Psoriasis and Eczema are Linked to Different Conditions

Eczema usually comes along with dry, sensitive skin. People with eczema may have a family member with asthma or hay fever.

Psoriasis is linked to other serious health conditions. People with psoriasis may have other comorbidities such as heart disease, diabetes, inflammatory bowel disease, or depression.

Psoriasis and Eczema are Treated Differently

Eczema treatment depends on how severe it is. The treatment goal is to keep eczema symptoms under control. A variety of prescribed topicals such as steroids or non-steroidals are used for eczema treatment, in addition to over-the-counter medications such as various creams and ointments for daily bathing and moisturizing. Prescription medications are added to the daily skin care regimen when itching and rash from atopic dermatitis are not well controlled. Prescription medication is also required if there is an infection.

Psoriasis treatment also depends on how severe it is. As with eczema, the treatment goal is to keep the symptoms under control. If it is mild to moderate psoriasis, psoriasis symptoms can be controlled with over-the-counter medications, natural remedies for psoriasis, and avoiding triggers.  Most treatment plans for mild psoriasis involve the use of topical treatments, including moisturizers, creams, and tar shampoo. The types of topical Rx and OTC treatments include:

  • Topical Corticosteroids – These are the most frequently prescribed form of treatment forplaque psoriasis in the early stages. Topical Corticosteroids can help to relieve itching and reduce skin inflammation to reduce the appearance of the skin patches.
  • Anthralin – Anthralin helps to slow down and regulate the rapid skin cell growth while also removing scales and promoting smoother skin.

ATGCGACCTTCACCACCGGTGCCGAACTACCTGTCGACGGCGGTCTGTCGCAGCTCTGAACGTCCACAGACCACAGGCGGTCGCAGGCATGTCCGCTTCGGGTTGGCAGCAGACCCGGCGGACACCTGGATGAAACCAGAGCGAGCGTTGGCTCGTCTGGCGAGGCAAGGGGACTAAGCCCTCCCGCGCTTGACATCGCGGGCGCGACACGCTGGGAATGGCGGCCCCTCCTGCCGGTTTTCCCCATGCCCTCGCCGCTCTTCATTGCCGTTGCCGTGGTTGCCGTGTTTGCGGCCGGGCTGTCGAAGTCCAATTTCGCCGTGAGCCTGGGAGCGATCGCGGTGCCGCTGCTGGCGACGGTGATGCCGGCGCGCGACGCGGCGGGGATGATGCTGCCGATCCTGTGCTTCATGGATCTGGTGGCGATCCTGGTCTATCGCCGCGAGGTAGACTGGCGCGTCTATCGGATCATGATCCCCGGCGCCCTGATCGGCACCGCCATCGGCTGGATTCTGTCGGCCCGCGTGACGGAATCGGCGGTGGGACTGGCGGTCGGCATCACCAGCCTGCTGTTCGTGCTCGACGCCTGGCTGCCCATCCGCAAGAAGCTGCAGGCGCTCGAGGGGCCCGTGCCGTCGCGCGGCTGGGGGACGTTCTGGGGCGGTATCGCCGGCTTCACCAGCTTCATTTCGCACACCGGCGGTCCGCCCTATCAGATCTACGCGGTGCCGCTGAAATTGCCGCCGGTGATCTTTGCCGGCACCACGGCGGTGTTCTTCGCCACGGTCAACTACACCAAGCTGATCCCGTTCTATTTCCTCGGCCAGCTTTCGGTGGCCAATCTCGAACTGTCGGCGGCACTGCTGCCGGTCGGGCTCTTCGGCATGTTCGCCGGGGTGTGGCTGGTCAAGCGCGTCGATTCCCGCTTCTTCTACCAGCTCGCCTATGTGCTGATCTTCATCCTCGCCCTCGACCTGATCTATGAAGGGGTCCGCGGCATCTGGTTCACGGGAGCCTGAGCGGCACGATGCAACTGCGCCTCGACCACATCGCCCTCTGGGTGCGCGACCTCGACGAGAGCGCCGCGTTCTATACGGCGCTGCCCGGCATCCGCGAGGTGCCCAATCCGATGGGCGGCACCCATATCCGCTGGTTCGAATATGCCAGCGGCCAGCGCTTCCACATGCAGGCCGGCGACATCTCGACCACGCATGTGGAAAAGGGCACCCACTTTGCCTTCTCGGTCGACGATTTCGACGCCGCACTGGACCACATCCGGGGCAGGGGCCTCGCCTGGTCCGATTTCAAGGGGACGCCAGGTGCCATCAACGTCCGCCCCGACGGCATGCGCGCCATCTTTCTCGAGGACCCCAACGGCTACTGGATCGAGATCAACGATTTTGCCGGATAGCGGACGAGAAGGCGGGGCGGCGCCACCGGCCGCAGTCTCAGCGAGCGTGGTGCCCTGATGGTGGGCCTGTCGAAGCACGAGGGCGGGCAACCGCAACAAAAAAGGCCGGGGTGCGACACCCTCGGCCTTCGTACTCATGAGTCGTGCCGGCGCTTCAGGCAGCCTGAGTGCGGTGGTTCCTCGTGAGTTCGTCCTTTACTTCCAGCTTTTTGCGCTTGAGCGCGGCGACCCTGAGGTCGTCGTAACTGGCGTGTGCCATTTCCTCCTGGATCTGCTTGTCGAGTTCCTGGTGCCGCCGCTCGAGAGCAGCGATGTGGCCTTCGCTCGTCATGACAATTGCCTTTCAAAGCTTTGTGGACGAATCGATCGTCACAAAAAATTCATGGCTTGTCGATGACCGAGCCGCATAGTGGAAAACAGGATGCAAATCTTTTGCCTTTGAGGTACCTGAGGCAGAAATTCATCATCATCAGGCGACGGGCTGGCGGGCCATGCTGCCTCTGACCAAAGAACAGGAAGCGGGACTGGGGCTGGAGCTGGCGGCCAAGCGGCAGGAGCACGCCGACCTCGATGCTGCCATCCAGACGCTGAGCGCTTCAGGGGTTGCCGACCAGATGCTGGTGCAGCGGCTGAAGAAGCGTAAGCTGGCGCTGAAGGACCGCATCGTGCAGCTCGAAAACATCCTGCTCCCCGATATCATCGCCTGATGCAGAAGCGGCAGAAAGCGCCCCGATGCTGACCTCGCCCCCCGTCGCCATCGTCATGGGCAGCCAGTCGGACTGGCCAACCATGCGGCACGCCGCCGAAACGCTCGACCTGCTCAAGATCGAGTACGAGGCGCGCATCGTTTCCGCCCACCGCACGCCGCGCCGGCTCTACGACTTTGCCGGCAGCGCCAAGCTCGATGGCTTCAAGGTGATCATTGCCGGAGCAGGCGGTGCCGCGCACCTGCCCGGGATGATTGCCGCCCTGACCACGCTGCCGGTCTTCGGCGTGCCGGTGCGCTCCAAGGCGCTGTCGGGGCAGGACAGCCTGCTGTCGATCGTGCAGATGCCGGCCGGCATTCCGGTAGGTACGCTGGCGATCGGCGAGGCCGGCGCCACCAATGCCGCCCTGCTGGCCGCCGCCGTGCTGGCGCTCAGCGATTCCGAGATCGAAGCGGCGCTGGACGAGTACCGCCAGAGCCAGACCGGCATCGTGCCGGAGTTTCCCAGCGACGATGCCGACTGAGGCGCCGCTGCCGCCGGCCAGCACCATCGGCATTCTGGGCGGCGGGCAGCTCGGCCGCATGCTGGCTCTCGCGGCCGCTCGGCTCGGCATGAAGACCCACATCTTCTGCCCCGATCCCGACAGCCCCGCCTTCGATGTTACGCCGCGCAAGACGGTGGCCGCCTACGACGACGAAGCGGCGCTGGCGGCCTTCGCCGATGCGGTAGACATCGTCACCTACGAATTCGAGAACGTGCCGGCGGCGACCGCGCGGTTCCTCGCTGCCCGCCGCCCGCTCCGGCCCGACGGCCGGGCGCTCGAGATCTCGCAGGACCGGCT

• Topical retinoids – Retinoids are derived from vitamin A and can help to reduce inflammation and encourage the shedding of dead skin cells.
  • Coal tar – Coal tar is a derivative of coal and can help with itching, inflammation, and scaling.
  • Salicylic acid – Salicylic acid helps reduce inflammation, scaling, and promote the shedding of dead skin cells.

Living with Psoriasis vs. Eczema

A Life with Psoriasis

Although psoriasis comes and goes over time, it’s a lifelong condition. Currently, there is no cure for psoriasis.  However, regular and continuous treatment can keep the symptoms under control. A lack of public understanding about psoriasis causes many people with this condition to feel isolated and ostracized.

Psoriasis symptoms can be managed with the right approach. Learn more about living well with psoriasis. Avoid isolation and get involved with support groups. Try to maintain healthy habits. Keep a positive mindset. Reduce the appearance of flareups.

There are various psoriasis creams and lotions on the market, both prescription and over the counter, but many people find success with the more natural remedies for psoriasis. Prosoriais a topical treatment that contains some of the most potent clinical strength and natural ingredients to treat the symptoms of psoriasis effectively and safely. Most people get significant results within twelve weeks of continued use.

A Life with Eczema

Just as with psoriasis, people with eczema often experience “off-and-on” symptoms for many years. At times, the condition can be so serious that it restricts activity. At other times, people with eczema hardly notice their condition. Understanding the differences between psoriasis and eczema can help you recognize and appropriately treat your condition.